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Home Ohio River Roots
Things I Learned From a River

By Robert G. Lees
ImageAt one o’clock in the afternoon on the 13th of February, 1949, in the small village of New Richmond, county of Clermont in the state of Ohio, in a home on the banks of the Ohio River, I came screaming into this world.  All 11 pounds and 13 ounces of me.  From that day forward, and through all of my formative years, the view outside my bedroom window on the second floor of our home was that of the river.  Not just any river, but the beautiful Ohio –– my river.  From as early as I can remember the river has been a major part of who I am.  It clearly helped to shape the person I have become.  The river was a constant, important presence in my youth, offering me great comfort in the fact that it was, had always been and always would be there for me.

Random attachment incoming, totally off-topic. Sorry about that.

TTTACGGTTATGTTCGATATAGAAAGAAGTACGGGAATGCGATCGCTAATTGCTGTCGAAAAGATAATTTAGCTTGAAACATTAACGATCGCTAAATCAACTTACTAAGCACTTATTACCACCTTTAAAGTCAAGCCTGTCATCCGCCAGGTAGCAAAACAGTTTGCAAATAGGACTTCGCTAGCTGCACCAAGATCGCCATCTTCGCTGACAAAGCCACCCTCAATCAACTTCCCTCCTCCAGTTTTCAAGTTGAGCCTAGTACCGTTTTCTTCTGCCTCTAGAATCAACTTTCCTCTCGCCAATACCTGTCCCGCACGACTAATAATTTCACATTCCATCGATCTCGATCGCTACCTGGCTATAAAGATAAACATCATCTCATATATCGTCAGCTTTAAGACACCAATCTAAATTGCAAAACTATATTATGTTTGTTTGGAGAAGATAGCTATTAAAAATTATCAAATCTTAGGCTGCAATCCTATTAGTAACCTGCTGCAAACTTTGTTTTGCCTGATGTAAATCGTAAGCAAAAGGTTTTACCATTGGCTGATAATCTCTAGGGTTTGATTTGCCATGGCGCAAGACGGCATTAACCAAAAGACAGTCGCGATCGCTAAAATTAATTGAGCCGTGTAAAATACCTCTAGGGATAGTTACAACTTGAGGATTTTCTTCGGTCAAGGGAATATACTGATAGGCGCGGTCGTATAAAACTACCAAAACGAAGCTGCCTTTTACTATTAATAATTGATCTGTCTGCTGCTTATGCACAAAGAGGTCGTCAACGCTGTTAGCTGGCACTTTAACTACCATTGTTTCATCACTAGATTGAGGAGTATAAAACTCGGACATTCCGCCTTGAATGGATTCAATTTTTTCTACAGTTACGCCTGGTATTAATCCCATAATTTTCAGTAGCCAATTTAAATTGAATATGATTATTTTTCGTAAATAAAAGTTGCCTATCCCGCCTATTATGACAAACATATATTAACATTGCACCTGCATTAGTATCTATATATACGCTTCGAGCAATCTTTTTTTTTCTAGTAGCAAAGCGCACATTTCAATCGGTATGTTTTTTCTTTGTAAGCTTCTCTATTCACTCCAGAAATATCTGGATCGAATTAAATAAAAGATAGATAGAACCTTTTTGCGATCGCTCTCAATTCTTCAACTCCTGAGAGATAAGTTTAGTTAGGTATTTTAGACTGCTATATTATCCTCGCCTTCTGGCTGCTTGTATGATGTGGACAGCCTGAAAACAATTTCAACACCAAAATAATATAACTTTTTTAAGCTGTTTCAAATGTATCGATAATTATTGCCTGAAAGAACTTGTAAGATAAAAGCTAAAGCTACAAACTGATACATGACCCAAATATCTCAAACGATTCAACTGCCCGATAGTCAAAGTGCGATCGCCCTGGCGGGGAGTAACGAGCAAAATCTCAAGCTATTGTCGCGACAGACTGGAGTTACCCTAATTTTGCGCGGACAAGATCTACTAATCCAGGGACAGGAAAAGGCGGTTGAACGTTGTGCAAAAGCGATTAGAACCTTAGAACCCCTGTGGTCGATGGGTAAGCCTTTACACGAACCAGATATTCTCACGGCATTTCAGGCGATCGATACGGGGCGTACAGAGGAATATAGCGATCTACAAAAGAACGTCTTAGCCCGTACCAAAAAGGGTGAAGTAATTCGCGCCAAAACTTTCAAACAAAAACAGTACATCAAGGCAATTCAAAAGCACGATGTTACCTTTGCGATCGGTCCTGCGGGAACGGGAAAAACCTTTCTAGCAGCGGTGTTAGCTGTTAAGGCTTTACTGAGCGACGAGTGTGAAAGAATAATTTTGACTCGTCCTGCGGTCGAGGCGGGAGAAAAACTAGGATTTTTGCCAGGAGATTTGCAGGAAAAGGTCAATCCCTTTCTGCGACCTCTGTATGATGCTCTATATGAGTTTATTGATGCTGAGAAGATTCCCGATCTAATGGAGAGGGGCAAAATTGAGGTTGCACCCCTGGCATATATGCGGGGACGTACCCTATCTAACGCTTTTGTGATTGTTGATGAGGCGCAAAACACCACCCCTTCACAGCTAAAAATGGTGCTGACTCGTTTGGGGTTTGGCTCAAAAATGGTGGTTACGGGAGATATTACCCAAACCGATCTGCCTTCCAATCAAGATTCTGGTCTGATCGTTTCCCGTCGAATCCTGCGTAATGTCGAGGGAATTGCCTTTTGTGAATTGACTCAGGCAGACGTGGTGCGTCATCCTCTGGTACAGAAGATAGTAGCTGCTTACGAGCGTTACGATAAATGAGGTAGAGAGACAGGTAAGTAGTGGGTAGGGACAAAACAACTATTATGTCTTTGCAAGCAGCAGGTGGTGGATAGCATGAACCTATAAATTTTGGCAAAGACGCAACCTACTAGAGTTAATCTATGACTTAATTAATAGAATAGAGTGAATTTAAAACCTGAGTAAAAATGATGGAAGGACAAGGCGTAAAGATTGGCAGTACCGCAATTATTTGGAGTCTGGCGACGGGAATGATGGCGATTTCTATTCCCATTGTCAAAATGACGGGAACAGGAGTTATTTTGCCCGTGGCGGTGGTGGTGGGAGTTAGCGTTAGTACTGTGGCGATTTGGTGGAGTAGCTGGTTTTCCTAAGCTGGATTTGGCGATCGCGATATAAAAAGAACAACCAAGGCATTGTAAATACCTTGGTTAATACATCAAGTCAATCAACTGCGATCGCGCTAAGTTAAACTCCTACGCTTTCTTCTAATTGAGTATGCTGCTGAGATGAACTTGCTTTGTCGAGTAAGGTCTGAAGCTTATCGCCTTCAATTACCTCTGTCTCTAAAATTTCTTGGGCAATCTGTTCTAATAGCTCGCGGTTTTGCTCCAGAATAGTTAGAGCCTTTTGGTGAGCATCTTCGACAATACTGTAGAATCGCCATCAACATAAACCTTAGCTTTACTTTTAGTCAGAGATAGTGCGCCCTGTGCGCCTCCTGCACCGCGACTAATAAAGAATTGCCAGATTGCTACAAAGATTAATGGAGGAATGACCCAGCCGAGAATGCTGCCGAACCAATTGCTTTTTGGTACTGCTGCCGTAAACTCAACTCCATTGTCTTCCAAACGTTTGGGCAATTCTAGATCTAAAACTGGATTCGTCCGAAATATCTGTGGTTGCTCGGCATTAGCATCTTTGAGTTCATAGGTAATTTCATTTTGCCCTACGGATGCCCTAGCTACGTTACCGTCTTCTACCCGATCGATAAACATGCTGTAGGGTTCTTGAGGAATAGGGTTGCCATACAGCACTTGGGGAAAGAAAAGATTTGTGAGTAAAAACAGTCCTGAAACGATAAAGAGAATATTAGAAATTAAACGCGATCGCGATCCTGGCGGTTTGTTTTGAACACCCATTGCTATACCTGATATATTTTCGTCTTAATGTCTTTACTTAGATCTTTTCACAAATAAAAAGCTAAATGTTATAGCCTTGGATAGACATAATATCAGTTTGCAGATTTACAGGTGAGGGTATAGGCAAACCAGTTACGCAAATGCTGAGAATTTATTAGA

Sometimes today when I fly across the continent, the route takes me over the Ohio River Valley.  I can’t help but press my face against the window looking down from 38,000 feet on a river winding its way through countryside and cities and past villages from Pittsburgh, where it begins, to Cairo, Illinois, where its light green waters join the muddy Mississippi.  During the handful of minutes while the river is in sight, I completely forget the work I should be doing or the meeting I will be attending when I land.  My thoughts go back fondly to a much simpler time, my days growing up alongside this major waterway.  One thing I know for sure is that this great river of my youth continues to be an important part of me today, even when I now make my home on an island in the middle of an ocean fed by other great rivers.